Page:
Free Enterprise market

Free Enterprise market 

Much of economics is based on the assumption that the systems that they are analyzing are a coordinated set of "Free Enterprise Markets" with entities who are guided by "Rational Actor Theory". This entry attempts to clarify my thoughts about the Assumptions and Conclusions of this situation.

Free Enterprise market. (competitive model),
  • [T]he flows of services that would be offered and purchased and the prices that would be paid for them if each individual in the market offered or purchased services at the going prices as if his decisions had no influence over them, and
  • [T]he going prices were such that the amounts of services which were available equalled the total amounts which other individuals were willing to purchase, with no imposed restrictions on supply or demand.

Rational Actor


First Optimality Theorem:
  • If a competitive equilibrium exists at all, and if all commodities relevant to costs or utilities are in fact priced in the market, then the equilibrium is necessarily [Pareto] optimal in the following precise sense: 'There is no other allocation of resources to services which will make all participants in the market better off'
Second Optimality Theorem:
  • If there are no increasing returns in production, and if certain other minor conditions are satisfied, then every optimal state is a competitive equilibrium corresponding to some initial distribution of purchasing power


Kenneth Arrow’s seminal article on the economics of medical care (pdf)

JSTOR: Philosophy & Public Affairs, Vol. 6, No. 4 (Summer, 1977), pp. 317-344 (http://www.jstor.org/pss/2264946)

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Philosophy (Main theories) - Wikipedia, the free encyclopedia

Branches of philosophy

  • Ethics, or "moral philosophy", is concerned primarily with the question of the best way to live, and secondarily, concerning the question of whether this question can be answered. The main branches of ethics are meta-ethics, normative ethics, and applied ethics. Meta-ethics concerns the nature of ethical thought, such as the origins of the words good and bad, and origins of other comparative words of various ethical systems, whether there are absolute ethical truths, and how such truths could be known. Normative ethics are more concerned with the questions of how one ought to act, and what the right course of action is. This is where most ethical theories are generated.[7] Lastly, applied ethics go beyond theory and step into real world ethical practice, such as questions of whether or not abortion is correct.[8] Ethics is also associated with the idea of morality, and the two are often interchangeable.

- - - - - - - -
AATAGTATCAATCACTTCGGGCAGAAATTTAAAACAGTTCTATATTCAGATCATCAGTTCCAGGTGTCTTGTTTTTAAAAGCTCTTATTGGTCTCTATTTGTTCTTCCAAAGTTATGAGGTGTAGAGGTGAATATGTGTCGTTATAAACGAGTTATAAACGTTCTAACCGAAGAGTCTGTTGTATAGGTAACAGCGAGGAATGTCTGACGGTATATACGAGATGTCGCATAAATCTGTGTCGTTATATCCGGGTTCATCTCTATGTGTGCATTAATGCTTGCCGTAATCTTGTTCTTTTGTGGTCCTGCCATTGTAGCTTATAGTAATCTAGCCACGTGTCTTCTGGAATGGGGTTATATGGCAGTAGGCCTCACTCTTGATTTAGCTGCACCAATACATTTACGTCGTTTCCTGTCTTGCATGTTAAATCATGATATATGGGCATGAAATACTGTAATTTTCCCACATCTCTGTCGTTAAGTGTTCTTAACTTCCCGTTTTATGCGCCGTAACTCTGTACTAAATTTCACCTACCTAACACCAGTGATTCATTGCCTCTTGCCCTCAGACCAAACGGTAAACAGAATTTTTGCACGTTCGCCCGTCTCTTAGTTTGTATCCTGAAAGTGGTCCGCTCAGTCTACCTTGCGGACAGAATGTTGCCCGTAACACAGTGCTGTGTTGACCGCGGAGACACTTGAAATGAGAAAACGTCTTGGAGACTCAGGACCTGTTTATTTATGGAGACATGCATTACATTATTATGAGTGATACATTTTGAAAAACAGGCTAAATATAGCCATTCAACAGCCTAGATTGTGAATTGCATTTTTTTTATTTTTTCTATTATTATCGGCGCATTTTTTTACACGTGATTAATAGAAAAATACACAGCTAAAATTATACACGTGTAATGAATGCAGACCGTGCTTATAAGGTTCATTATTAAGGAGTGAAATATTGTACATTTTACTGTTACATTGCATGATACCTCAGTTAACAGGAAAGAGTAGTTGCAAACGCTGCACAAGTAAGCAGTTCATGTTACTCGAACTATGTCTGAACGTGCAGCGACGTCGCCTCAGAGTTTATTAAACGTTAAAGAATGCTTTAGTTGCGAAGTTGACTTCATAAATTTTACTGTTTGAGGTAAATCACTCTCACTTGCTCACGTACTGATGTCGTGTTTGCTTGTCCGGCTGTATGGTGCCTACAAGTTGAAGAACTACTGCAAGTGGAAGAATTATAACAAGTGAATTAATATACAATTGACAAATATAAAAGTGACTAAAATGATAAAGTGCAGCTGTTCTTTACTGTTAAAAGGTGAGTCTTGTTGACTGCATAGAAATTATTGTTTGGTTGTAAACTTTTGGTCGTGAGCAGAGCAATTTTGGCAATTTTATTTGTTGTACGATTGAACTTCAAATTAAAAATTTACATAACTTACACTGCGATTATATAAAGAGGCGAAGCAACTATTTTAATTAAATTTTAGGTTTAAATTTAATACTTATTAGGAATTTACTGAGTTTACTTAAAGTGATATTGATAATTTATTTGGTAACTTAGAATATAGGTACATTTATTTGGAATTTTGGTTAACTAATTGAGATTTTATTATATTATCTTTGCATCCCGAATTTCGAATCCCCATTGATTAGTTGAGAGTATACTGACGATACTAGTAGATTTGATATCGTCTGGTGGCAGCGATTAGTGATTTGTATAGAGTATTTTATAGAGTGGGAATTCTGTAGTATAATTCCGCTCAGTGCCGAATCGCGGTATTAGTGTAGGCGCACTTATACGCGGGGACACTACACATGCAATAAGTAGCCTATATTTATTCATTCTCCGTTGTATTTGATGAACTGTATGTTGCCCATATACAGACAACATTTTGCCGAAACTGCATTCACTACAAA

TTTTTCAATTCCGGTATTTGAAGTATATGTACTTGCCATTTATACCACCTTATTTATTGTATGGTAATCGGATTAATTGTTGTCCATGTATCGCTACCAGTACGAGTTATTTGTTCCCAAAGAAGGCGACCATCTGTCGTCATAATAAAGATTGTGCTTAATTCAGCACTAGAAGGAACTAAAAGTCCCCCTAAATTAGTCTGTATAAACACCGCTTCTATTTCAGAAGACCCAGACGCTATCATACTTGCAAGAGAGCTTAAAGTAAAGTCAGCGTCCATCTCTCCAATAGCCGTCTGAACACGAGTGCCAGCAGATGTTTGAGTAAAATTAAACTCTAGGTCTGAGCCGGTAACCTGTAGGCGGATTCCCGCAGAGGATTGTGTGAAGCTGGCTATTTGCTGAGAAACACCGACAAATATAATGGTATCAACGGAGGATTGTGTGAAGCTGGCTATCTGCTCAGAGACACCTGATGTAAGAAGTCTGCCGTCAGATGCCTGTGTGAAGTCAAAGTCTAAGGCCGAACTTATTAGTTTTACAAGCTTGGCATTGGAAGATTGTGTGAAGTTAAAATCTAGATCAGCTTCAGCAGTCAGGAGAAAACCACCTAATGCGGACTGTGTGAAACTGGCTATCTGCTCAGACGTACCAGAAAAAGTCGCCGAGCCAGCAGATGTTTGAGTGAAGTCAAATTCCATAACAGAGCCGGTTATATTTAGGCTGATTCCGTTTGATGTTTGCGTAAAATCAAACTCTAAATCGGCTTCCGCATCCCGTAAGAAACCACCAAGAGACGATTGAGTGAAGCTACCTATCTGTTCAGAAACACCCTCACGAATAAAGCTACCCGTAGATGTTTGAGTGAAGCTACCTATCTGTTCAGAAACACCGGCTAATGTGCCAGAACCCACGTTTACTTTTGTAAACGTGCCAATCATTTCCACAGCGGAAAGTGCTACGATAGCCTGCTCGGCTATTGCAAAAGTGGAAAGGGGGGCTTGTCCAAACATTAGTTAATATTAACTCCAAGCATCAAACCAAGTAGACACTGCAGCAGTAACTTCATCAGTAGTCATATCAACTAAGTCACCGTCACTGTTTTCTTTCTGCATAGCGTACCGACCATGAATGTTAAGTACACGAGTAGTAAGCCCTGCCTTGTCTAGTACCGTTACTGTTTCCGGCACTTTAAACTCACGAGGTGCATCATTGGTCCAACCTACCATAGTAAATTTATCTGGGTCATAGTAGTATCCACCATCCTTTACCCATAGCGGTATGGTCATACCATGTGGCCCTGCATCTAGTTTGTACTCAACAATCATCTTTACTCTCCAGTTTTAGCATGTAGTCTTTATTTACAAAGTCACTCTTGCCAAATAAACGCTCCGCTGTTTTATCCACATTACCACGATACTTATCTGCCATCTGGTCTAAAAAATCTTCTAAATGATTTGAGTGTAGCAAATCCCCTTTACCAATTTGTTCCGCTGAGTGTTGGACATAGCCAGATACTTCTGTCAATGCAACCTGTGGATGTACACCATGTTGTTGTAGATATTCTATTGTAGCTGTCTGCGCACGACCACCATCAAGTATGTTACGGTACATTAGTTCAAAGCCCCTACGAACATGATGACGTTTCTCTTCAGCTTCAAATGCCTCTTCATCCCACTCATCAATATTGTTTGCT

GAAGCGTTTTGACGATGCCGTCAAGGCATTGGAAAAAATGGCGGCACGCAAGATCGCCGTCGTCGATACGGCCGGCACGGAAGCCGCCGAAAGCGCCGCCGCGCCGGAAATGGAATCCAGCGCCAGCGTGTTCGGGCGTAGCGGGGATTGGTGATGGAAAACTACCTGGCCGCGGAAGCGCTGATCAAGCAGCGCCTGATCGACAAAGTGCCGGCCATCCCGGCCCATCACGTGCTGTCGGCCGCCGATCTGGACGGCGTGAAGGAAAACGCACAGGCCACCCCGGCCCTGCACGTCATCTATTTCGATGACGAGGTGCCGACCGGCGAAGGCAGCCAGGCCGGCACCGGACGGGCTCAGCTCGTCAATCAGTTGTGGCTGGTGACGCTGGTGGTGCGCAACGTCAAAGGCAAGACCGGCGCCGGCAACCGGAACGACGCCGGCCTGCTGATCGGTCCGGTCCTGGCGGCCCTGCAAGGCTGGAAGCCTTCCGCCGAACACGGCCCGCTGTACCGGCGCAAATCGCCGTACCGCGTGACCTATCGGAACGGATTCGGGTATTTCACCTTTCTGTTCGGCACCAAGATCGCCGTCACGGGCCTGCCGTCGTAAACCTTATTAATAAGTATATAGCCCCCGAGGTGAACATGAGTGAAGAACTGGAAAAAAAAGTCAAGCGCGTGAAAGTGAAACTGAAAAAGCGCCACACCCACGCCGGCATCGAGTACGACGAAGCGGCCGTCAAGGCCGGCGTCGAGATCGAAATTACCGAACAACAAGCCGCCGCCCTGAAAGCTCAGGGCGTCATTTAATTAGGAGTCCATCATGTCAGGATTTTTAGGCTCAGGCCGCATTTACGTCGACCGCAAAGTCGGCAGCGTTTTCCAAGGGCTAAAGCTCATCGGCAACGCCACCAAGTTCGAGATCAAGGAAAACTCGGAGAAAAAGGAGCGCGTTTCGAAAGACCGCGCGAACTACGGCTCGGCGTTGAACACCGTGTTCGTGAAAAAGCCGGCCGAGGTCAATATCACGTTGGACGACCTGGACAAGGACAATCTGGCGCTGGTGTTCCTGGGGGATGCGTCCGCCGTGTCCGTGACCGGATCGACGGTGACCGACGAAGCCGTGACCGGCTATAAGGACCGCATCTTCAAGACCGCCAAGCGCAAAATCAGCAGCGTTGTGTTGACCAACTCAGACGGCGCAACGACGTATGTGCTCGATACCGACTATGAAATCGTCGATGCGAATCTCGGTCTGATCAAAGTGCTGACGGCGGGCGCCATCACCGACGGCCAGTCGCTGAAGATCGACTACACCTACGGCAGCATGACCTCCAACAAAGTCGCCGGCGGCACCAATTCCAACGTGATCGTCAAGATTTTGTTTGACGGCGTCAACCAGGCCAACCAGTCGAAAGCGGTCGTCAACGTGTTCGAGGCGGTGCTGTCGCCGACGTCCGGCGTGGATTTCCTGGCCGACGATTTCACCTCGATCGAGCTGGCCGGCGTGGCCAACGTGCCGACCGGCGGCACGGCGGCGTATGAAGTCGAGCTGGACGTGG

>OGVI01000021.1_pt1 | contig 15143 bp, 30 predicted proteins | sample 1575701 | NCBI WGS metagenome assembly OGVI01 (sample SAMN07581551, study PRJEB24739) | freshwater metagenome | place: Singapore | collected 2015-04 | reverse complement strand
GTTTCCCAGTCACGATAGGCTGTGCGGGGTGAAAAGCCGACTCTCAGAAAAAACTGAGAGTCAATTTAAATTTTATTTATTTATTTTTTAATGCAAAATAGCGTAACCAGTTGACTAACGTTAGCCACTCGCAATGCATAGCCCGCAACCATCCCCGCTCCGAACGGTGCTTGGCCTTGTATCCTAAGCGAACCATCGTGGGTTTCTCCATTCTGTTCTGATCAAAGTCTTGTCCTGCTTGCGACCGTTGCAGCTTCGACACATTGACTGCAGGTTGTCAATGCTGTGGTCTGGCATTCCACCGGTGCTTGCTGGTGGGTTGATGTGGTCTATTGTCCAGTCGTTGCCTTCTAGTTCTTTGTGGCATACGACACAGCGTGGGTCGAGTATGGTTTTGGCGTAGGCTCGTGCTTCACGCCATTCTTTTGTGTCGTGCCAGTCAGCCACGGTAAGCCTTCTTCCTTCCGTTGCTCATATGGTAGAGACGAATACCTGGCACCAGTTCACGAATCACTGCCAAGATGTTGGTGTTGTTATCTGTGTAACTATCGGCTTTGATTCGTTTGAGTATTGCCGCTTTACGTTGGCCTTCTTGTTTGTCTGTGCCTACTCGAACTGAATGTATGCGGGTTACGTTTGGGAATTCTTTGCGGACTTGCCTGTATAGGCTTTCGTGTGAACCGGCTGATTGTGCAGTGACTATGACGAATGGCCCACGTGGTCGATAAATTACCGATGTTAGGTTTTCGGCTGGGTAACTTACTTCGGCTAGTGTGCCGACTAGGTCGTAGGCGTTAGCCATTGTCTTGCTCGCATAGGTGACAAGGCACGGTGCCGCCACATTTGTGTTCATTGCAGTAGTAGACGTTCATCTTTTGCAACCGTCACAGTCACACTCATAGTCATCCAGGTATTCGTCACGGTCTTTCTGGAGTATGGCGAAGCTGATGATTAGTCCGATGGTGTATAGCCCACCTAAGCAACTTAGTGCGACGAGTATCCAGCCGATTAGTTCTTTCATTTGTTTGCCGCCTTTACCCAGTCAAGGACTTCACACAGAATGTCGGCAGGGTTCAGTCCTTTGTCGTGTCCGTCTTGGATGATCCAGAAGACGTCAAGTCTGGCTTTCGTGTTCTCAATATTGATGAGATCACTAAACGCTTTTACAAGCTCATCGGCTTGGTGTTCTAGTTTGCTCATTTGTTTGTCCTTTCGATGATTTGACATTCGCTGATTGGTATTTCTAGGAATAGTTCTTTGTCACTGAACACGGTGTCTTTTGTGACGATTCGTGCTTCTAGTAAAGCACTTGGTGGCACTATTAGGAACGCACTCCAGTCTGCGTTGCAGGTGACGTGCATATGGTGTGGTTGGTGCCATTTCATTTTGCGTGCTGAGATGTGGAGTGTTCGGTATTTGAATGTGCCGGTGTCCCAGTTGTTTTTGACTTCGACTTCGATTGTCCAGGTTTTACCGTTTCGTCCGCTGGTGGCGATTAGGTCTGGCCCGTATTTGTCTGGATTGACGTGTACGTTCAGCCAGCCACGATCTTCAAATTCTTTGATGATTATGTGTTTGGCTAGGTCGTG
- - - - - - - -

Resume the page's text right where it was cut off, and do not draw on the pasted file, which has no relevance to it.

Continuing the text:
• Political philosophy is the study of government and the relationship of individuals (or families and clans) to communities including the state. It includes questions about justice, law, property, and the rights and obligations of the citizen. Politics and ethics are traditionally inter-linked subjects, as both discuss the question of what is good and how people should live.


Kenneth Arrow Was Here (Editorial) HealthCare (4)

June 9, 2011, 5:34 pm

Kenneth Arrow Was Here

Some readers ask why my argument that relatively centralized systems work better for health care  (nyt) than the “free market” isn’t an argument for government ownership of everything.
The answer is that health care is different: it’s a sector in which basically every market failure you can think of takes place. And we’ve known that since Kenneth Arrow’s classic analysis (nyt) half a century ago.
It’s shocking, though not surprising, that we keep having to relearn this basic point.

Also see: 



    Budget fy2012

    There are a number of proposed budgets for fy2012. This post attempts to list them:

    also see:


    I have noted a few books, sites, and results that seem to be related to the Stanford course: 


    Graphs, and Sites

    What Americans think about income inequality in one graph -- If Americans don't think that there is a wide spread in the income distribution, then they probably will  not vote to change it.

    Mahalanobis -- The incomes of the top 3% are distributed according to Pareto's law, (20/80 law) where as the lowest 97% are distributed according to the distribution of energy in gas, e.g. Boltzmann-Gibbs. (Original article, " Why it is hard to share the wealth, 12 March 2005" New Scientist) -- I think that this means 2 things:
    • There is a difference between the way income is distributed amoung the rich and the poor, at somewhere around the 3% point. e.g. Adjusted Gross income of ~ $100,000
    • The poor's income is distributed randomly e.g. as though in any interchange where as the rich'd income is distributed as though in an interchange the richer one was the more benefit one got from the interchange.
    And here is one of the papers "Pareto's Law of Income Distribution: Evidence for Germany, the United Kingdom, and the United States" --  that shows that the Incomes of the countries are roughly Power Law distributed.

    The Gini as a "function" of Democratic score, I realize that this is just one plot, but it sure does NOT indicate a strong correlation...

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